MOONDOGS: When Sixteen Wasn’t So Sweet: 12” EP
I’m not sure what it means for the health and vitality of Da Scene In General when we keep having to strip-mine the kicks of the past in order to best facilitate the kicks of the present, but I suppose it’s sorta like fossil fuel: You basically just hope you die before you run out of stuff. That said, these five obscure-as-the-white-buffalo power pop (ish) gems (as recorded on January 1st, 1980—I seem to recall watching Blondie on TV whilst babysitting the night before) leave me precious little to really complain about: They sound a bit like a roughed-up, basement Shoes, with lyrics that deviate unexpectedly from tropes of the genre (e.g., the title track is a sweet and catchy pop song that somehow winds up with guns on the beach). The three songs on the A side are faster and shorter, the two on the flip are longer and slower; none of it is fast and short nor long and slow enough to be noteworthy in its fastness and shortness nor longness and slowness. One must wonder how the hell songs as good as these can go essentially unheard at the time, and only be dragged, squinting, into the light of day the better part of four decades later. Ah well, if our fate is well and truly in the hands of Rock’s archaeologists, so be it. Drill, baby, drill! BEST SONG: “When Sixteen Wasn’t So Sweet.” BEST SONG TITLE: “Moon Wave Surfers.” FANTASTIC AMAZING TRIVIA FACT: The Moondogs were WWF tag team champions in the early ‘80s, and Moondog Spot died in the ring in 2003. ­–Rev. Nørb (Almost Ready)

ROMAN CANDLES: Blacklist the White Kid in Blackface: CS
When I listen to Christopher Gordon (aka Roman Candles), I’m transported to a specific time and place: I’m seventeen years old, strumming a shitty pawnshop guitar in a punk house half-filled with crusties and college dropouts. Gordon has performed only moments before me. He was brave enough to sing, in his plaintive vocal trill, achingly sincere songs about growing up in Yorba Linda, while I couldn’t at the time muster the courage to write lyrics that actually meant something. All of these years later, Gordon still percussively strums his guitar and belts straight from the heart. And I’m still envious. “The Suburbs” is the song I’ve always wanted to write about growing up in a cookie-cutter neighborhood. “Thanksgiving Break” is painfully honest, tackling sex, drinking, small talk, and the emptiness of longing; while “Mike Love” is a cover of a Merry Christmas song—you know, the greatest indie rock band you may never get to hear. A world without Roman Candles cassettes is a world I don’t want to live in; I only hope I can continue to find a working player. –Sean Arenas (Self-released, fuckthestowaways.blogspot.com)

Still sticking with the lurching, atmospheric post-punk they’re known for, this four-song EP doesn’t necessarily tread any shocking new ground for the band, but shit if they aren’t good at what they do. Sure, the lyrics are frequently corny (“I’m here for a good time / Conversation and dinner / I’m gone once it’s over / I disappoint most people.”), but the music. Dang. The music is just dense and sparse all at once, simultaneously ethereal and gritty. Somewhere between the worlds-deep drone of Lungfish and the sonic and emotional acrobatics of an (admittedly lesser) Fugazi. Fire hasn’t been discovered here, but it’s being healthily maintained. Nice work. I’m convinced. –Keith Rosson (Iron Pier)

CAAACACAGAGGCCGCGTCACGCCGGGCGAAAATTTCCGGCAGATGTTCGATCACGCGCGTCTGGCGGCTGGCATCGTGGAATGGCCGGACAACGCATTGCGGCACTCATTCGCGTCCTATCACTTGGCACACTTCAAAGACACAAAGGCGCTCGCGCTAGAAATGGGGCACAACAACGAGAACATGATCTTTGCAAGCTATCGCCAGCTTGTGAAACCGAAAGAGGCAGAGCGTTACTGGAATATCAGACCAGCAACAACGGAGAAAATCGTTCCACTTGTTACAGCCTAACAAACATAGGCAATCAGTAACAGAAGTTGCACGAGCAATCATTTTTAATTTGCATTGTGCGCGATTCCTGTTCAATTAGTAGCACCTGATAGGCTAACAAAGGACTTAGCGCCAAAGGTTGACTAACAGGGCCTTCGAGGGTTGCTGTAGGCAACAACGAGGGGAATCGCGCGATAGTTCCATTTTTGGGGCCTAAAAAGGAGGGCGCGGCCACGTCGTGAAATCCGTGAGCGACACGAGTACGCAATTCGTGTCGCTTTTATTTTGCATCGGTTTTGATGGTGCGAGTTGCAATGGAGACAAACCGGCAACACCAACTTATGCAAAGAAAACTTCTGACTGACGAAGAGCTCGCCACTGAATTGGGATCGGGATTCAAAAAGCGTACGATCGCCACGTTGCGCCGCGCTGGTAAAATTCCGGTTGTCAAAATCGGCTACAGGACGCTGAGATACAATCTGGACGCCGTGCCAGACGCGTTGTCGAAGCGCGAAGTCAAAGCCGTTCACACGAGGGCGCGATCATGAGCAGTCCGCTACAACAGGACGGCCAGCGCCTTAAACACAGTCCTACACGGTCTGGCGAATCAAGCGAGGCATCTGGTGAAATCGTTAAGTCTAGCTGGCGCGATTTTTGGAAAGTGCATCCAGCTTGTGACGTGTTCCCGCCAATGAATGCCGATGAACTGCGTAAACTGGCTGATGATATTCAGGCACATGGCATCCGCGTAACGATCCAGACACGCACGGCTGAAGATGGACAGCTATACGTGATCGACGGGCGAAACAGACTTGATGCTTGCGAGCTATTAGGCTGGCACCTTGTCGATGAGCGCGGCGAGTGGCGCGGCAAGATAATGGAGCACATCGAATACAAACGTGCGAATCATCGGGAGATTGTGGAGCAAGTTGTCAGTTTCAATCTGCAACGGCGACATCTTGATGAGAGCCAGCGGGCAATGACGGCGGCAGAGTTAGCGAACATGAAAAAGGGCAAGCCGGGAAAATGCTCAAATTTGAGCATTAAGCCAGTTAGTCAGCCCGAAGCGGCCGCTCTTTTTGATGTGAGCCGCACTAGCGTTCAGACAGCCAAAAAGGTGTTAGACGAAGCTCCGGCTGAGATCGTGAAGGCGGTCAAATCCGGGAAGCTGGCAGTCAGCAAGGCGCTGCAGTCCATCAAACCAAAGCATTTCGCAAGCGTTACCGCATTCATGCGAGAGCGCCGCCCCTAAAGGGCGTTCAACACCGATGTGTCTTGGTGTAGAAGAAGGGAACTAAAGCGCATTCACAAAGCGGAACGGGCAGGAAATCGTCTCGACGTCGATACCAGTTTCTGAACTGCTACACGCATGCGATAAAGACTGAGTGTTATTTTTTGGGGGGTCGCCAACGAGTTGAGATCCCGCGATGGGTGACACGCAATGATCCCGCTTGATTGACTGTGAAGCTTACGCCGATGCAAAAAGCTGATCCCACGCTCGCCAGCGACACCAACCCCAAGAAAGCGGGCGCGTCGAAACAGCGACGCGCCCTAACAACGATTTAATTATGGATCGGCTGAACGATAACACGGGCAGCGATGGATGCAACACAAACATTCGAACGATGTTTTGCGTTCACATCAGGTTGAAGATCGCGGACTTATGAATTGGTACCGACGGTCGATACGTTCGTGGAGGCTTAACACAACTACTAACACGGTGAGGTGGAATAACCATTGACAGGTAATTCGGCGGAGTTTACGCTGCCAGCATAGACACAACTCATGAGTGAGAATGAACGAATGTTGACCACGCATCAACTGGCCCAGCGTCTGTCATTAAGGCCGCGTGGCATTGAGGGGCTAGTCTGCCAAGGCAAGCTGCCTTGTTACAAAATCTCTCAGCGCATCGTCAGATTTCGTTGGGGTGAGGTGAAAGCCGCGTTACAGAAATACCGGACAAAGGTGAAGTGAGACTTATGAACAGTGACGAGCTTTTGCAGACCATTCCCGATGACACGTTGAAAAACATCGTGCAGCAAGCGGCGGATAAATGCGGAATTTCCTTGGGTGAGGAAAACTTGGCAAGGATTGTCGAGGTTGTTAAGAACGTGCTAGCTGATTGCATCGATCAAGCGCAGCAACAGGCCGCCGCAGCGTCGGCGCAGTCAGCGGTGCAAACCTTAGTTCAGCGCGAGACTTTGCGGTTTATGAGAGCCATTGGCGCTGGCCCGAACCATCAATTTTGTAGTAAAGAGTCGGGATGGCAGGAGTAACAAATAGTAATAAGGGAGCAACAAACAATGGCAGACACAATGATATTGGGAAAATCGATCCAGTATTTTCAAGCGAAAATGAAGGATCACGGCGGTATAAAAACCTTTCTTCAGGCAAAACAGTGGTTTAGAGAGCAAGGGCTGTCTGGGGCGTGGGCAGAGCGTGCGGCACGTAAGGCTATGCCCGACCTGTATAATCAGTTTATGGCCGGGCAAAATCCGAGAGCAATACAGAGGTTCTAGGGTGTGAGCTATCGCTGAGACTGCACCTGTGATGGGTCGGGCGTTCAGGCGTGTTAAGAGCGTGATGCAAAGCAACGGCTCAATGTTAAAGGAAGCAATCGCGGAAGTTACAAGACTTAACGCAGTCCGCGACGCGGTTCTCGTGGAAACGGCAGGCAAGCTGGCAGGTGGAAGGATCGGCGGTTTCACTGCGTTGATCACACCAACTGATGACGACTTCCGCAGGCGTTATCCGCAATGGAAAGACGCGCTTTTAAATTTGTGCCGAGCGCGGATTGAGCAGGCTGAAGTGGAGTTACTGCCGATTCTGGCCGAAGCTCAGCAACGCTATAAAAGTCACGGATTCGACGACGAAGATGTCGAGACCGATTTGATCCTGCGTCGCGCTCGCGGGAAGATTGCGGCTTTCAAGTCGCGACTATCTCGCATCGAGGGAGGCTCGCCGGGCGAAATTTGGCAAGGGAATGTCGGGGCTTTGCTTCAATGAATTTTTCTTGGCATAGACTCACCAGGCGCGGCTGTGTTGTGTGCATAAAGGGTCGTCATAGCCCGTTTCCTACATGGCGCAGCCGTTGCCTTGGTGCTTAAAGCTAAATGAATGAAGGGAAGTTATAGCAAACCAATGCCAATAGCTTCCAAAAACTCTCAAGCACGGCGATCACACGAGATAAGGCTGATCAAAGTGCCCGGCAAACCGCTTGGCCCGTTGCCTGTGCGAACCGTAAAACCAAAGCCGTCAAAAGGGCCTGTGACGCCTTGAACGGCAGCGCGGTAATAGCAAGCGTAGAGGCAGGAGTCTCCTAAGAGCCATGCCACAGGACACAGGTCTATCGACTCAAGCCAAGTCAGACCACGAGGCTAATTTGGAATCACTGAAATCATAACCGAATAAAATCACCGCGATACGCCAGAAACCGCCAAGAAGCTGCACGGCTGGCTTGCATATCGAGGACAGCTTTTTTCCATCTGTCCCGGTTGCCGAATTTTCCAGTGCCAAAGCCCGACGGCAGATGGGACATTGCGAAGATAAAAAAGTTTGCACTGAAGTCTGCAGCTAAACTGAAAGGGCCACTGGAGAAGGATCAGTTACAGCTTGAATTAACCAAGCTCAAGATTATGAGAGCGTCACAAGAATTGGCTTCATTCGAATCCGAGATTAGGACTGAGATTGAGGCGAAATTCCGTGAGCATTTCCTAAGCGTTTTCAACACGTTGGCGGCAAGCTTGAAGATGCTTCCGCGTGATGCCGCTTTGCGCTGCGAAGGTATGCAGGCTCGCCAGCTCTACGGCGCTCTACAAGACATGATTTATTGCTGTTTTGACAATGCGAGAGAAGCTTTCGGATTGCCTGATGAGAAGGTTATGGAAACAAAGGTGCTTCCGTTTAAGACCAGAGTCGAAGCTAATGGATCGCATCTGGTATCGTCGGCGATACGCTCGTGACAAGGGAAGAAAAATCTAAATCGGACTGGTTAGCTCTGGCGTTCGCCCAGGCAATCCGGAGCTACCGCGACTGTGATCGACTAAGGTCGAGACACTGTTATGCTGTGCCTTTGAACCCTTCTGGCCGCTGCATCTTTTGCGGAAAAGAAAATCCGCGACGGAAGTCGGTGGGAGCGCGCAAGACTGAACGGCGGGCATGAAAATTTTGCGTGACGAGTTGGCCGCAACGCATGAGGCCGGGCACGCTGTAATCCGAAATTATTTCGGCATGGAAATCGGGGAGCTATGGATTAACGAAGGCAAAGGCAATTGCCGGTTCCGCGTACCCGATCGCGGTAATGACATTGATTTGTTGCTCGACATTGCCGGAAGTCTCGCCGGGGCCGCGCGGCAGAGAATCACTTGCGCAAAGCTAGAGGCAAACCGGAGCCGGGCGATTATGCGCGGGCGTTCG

I’ll save you a stupid joke about how this is the only diet I’ve ever stuck with and get to it; this band is important. Loud, full, staticky-yet-borderline-melodic, ass kicking London punk by three women of color who are all younger than I. (And I’m still on my parent’s health insurance.) Political, radical, and strong, Skinny Girl Diet fight white patriarchy, systems of oppression, show bros, fuck boys, creepers, and stereotypes of WOC in the music world, with crashing drums, raw screams, and droning guitars. This album captures the rage women and femmes are conditioned not to display. The anger that boils in you when men stand a little too close, stare a little too long, or shout to you from their cars. The fury fueled by being groped at a show, followed to your car, or being physically boxed out of a space. This album is for every time a man has cut you off with an, “Uh, well,” or talks over you with an “Actually…” After a few listens, you begin to hear the sheer craft and mastership working hard behind the initial noise wash. Heavy Flow is an ungentle reminder that femme-shaming isn’t punk. Starting an intersectional feminist rock band with your sister and cousin at age twelve is. –Griffin Wynne (HHBTM)

T-TOPS: Face of Depression: 7”
Pittsburgh aggro-masters, T-Tops, go to great lengths to project the image of beer-swilling, bellbottom-sporting, porn-mustachioed men’s men, caked in grease and glistening under the sweltering summer sun while getting their Trans Am back in working order. Don’t believe their lies. Patrick Waters, Jason Jouver, and Jason Orr are black-t-shirt-and-jeans-clad music nerds just like the rest of us. No, there’s no arena rock to be found here: T-Tops play crushingly loud, sludgy noise that could make even the most jaded among us search for a sledgehammer to smash everything we own. The sonic assault of their four-song Face of Depression EP—which features two bonus songs if you download the digital version—rarely lets up. They could have called the record Songs to Punch Your Dad to, and no one would have questioned them. “Dead Magician” stands out as the most alluring track on the record proper—slamming into you in the pit and harking back to Nirvana at their most “fuck off”—but T-Tops are perhaps at their most punk on the digital track, “Girl Who,” which seems far too fun, rowdy, and delightful to be relegated to the bonus bin. We all seem to have more than our fair share of rage to exorcise these days, so big ups to T-Tops for this thoroughly cathartic collection of ragers. –Kelley O’Death (Self-released, t-tops.bandcamp.com)